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Worldview: 9-11

Eleven years on.

For some, the memory fades. It seems like the wounds may have finally begun to heal. Maybe it’s time to look to other things.

Only for some.

I cannot speak for anyone but myself, but I can tell you that the memories of that day are as fresh as if they’re still happening. Perhaps it was because I wore the uniform that day. Perhaps it is because so many of us knew something was coming. Perhaps it is because some of us pay more attention than most. Whatever it is, the memory is still fresh and raw.

And it should be.

So many people believe that the threat represented by the attacks on September 11, 2001 were an anomaly. They want to believe the threat has passed. They want to believe we are safer than we were.

We are not.

Some will claim my view is fear mongering. Some will demand my silence. I cannot be silent. We are not safe, and as long as we are threatened, fear prevents us from being truly free.

For me, the events of this day eleven years ago drove home a single point: the price of liberty is eternal vigilance. I stood on the line then, and in my own way, I stand on the line now.

I have not forgotten. I will never forget.

DLH

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Worldview: Merry Christmas

“In the beginning was the Word, and the Word was with God, and the Word was God. He was in the beginning with God. All things were made through him, and without him was not any thing made that was made. In him was life,a and the life was the light of men. The light shines in the darkness, and the darkness has not overcome it… And the Word became flesh and dwelt among us, and we have seen his glory, glory as of the only Son from the Father, full of grace and truth… And from his fullness we have all received, grace upon grace. For the law was given through Moses; grace and truth came through Jesus Christ. No one has ever seen God; the only God, who is at the Father’s side, he has made him known.” John 1:1-5, 14, 16-18 ESV

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Worldview: 9-12

So, now what are you going to do?

For most people, it’s just another Monday. We remembered yesterday, reminisced, maybe read some stories from that day, watched a profile or a service on TV, maybe even shed a few tears. For most people, it’s time to get back to normal life, to put that bad stuff behind us. Ten years is enough remembering right?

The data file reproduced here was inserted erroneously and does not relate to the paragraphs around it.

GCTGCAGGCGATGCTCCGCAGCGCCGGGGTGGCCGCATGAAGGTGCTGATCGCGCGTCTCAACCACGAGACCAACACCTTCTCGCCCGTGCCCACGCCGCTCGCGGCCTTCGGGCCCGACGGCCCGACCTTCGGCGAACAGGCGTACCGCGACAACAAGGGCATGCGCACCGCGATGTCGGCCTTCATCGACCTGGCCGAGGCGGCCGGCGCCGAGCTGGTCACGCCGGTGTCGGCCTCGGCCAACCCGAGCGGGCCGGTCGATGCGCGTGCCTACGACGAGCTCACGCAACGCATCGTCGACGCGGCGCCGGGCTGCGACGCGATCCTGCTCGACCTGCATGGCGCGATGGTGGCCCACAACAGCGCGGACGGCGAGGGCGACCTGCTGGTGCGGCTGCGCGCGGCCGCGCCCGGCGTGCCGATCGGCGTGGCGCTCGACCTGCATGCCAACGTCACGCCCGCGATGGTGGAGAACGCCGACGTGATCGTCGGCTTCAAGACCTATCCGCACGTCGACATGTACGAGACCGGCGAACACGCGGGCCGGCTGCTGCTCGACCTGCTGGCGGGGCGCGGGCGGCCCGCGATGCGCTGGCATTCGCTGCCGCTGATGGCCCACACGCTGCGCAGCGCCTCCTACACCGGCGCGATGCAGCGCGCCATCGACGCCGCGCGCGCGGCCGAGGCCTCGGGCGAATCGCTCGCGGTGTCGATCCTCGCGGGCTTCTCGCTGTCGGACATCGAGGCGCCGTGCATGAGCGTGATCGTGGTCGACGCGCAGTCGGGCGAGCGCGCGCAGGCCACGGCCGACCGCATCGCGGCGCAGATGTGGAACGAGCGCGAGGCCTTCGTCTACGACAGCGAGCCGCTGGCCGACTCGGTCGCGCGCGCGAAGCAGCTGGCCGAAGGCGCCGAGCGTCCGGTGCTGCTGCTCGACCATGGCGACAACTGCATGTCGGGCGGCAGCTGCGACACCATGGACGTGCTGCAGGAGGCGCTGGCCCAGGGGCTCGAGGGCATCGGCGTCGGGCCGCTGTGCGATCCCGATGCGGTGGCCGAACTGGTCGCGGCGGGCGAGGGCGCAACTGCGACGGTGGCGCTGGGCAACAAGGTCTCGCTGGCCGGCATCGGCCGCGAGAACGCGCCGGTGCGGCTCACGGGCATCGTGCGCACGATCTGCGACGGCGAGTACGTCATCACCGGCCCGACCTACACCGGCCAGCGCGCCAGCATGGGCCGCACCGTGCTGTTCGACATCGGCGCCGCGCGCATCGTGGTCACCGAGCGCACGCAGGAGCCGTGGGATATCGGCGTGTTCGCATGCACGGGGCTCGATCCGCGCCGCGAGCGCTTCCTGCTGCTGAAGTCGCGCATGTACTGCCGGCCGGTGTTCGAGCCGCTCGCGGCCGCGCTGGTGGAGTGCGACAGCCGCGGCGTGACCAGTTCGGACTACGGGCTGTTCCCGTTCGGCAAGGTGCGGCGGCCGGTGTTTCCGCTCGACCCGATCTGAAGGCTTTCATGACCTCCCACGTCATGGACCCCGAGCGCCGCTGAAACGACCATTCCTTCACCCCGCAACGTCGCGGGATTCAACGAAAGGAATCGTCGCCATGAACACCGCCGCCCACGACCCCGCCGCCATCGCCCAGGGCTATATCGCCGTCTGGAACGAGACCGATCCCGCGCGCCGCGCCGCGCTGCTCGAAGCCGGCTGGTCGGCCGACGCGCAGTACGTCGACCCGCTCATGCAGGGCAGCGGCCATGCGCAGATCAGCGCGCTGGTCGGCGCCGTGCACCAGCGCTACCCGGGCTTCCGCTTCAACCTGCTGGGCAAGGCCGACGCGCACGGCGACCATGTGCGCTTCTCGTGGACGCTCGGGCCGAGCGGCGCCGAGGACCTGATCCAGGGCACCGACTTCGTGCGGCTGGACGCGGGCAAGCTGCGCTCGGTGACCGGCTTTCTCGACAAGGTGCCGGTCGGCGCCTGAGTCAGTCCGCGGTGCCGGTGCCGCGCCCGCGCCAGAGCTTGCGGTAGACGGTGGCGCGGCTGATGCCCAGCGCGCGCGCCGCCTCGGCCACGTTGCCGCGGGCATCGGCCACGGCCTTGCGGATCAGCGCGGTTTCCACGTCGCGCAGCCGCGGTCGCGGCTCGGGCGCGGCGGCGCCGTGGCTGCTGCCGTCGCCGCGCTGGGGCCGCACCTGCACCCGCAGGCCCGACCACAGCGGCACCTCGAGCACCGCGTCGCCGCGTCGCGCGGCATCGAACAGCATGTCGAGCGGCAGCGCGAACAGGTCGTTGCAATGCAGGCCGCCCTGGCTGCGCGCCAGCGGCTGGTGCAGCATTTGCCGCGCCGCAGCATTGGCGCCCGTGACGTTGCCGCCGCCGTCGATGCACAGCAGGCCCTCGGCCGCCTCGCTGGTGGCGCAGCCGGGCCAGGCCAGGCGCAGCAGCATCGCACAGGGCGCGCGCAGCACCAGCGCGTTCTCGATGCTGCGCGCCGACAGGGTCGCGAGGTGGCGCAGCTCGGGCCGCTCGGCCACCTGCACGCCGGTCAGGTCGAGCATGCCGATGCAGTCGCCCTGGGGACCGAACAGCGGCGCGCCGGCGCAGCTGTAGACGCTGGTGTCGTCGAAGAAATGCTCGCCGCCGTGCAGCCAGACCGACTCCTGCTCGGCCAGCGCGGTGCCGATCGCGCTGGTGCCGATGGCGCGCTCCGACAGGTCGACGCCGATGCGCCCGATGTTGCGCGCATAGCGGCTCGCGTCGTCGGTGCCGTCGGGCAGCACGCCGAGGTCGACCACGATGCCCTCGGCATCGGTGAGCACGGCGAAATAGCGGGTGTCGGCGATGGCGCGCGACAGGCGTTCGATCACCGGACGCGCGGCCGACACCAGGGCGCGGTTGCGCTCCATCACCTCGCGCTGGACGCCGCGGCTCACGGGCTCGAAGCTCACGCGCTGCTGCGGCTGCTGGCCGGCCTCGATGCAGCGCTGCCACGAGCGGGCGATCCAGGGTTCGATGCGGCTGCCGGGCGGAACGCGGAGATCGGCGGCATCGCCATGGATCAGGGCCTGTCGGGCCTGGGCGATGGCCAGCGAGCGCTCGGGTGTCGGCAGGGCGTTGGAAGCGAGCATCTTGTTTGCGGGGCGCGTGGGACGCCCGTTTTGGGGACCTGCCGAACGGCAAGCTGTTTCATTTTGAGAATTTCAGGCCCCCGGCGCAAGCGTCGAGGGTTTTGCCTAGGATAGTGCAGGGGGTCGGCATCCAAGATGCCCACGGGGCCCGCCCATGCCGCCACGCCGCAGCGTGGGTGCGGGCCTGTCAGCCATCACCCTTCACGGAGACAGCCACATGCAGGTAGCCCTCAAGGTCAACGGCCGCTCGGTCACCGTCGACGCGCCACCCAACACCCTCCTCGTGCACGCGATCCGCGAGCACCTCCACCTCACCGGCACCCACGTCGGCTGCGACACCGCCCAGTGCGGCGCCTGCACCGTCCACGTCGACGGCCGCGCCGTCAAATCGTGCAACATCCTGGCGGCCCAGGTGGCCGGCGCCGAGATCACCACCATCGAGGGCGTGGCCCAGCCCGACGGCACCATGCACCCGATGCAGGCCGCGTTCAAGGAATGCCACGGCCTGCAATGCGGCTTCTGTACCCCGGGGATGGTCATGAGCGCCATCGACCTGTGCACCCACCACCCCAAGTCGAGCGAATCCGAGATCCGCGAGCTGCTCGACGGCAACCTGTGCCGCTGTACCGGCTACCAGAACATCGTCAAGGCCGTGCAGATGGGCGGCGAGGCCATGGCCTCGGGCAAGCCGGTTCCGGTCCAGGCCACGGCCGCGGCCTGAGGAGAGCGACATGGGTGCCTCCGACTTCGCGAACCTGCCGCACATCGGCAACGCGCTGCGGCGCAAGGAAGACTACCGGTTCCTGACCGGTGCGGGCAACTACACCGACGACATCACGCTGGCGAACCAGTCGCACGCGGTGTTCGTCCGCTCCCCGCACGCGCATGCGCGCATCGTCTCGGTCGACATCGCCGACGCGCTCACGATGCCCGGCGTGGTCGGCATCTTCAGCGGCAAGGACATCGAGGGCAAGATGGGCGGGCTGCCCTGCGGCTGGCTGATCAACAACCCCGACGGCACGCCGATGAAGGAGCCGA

But for a few of you, doubt remains. Is this all there is? Is this normalcy what I’m supposed to be doing?

If you will allow me, I am talking to you, the latter who have doubts.

Everything did change ten years ago yesterday. Our enemies revealed the flaws in the great city shining on the hill that is the United States. We made those flaws cracks by our own incessant disunity. Now everything is crumbling.

Yet, this is not the end.

The history of the human race is one of ebbs and flows. Great nations rise, only to crumble and collapse, then to be replaced by others. Throughout it all, people endure as they always have.

The great revelation the United States brought to the world is the notion of the equal liberty of all individuals, regardless of race, creed, color, sex, or religion. No, this has not been an easy or consistent revelation, but the cause of individual liberty is not one that will die even if the United States does.

And in that cause, I find a new beginning. It is almost inevitable that the United States will be replaced by something else, whether that happens now or at some time in the future. For those of us who have the benefit of history, intellect, and foresight, the thing that must now confront us is the realization that we must prepare now for whatever might come next.

What do these preparations look like? Well, if the foundation of this next era is the cause of individual liberty, then such preparations must conform to that foundation.

What we know about liberty is that it is not a license but a responsibility. Liberty has a cost that has to be paid, and the cost of liberty, in the end, is every individual’s responsibility.

What that means, to me, is that we must prepare for whatever comes next by focusing on the nature of the cost of liberty. To me, the nature of that cost is every individual succeeding on the merits of his or her own effort.